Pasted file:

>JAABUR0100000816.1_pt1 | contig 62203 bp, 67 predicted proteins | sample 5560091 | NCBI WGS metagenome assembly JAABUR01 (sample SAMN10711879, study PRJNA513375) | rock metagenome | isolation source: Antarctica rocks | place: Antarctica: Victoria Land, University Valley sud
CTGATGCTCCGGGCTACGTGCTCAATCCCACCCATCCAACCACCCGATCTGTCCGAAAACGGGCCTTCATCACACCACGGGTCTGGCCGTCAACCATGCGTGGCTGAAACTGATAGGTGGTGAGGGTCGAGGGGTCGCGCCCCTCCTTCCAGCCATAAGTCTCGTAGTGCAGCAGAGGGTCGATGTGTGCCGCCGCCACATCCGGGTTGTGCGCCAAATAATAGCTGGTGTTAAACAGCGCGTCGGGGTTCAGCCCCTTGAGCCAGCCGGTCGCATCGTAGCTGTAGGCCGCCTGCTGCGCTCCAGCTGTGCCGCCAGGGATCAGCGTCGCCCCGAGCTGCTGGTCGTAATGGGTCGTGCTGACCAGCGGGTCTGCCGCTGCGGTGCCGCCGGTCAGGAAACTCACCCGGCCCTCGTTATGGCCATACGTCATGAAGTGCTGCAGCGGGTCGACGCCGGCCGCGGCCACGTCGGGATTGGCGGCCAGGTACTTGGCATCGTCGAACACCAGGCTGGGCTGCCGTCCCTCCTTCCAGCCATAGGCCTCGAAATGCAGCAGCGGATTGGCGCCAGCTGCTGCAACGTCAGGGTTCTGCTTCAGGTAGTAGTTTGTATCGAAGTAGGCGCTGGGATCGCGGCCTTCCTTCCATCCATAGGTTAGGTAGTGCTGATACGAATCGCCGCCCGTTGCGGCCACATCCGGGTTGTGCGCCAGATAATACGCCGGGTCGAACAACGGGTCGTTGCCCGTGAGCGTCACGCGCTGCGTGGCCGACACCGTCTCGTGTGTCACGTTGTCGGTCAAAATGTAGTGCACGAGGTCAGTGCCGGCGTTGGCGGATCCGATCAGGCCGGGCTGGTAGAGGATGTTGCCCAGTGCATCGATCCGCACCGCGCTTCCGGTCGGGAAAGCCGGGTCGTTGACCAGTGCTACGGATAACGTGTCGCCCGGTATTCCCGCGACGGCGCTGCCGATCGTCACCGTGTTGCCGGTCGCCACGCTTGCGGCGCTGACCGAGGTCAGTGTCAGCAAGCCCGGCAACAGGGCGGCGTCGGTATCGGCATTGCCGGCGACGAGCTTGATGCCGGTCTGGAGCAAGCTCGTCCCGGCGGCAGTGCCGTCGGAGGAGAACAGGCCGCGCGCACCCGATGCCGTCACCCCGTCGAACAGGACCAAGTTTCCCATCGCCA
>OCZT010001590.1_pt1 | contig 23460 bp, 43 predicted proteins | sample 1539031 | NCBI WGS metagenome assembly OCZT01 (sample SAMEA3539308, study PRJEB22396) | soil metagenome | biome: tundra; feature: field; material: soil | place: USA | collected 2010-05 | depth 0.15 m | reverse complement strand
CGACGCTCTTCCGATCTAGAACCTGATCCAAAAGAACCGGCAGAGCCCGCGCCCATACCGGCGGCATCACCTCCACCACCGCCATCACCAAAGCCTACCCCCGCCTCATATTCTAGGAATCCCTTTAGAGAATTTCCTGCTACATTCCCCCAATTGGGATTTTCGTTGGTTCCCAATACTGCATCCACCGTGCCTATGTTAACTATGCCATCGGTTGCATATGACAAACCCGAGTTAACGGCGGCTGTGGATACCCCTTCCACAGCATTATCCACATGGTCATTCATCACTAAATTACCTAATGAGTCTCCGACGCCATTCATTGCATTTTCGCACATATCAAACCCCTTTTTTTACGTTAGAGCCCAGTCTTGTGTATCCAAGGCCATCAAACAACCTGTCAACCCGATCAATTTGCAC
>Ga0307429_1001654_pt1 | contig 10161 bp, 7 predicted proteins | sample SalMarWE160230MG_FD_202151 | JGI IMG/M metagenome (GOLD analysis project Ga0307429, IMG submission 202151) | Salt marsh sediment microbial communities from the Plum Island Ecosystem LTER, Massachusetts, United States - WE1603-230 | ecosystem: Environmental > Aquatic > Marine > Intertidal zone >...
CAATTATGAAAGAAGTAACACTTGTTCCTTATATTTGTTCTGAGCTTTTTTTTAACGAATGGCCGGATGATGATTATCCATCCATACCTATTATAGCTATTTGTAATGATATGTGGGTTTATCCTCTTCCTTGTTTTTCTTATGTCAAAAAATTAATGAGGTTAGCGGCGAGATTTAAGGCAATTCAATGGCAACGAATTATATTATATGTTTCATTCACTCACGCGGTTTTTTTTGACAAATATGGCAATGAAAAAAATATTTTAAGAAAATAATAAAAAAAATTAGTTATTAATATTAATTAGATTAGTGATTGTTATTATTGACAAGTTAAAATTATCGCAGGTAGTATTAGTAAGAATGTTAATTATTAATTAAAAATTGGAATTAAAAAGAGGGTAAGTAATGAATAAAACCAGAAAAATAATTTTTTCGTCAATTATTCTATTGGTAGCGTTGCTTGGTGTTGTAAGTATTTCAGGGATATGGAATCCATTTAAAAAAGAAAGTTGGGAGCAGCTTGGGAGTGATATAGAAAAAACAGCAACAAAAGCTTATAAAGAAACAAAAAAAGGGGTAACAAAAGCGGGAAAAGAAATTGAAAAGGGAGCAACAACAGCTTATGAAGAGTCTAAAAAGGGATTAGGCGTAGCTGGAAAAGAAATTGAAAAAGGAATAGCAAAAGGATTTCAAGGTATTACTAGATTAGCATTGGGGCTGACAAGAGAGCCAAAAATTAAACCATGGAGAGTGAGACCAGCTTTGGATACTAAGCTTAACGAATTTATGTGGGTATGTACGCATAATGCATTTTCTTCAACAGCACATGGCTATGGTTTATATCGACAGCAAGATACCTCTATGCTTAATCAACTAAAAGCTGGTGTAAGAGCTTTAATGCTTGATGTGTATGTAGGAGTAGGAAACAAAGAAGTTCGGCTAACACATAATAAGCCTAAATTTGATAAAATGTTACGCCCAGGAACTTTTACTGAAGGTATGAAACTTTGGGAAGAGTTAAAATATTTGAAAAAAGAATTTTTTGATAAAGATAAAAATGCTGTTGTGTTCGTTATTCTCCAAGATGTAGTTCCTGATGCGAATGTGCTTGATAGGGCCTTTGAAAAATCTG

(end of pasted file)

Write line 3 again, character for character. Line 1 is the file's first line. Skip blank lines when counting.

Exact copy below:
>OCZT010001590.1_pt1 | contig 23460 bp, 43 predicted proteins | sample 1539031 | NCBI WGS metagenome assembly OCZT01 (sample SAMEA3539308, study PRJEB22396) | soil metagenome | biome: tundra; feature: field; material: soil | place: USA | collected 2010-05 | depth 0.15 m | reverse complement strand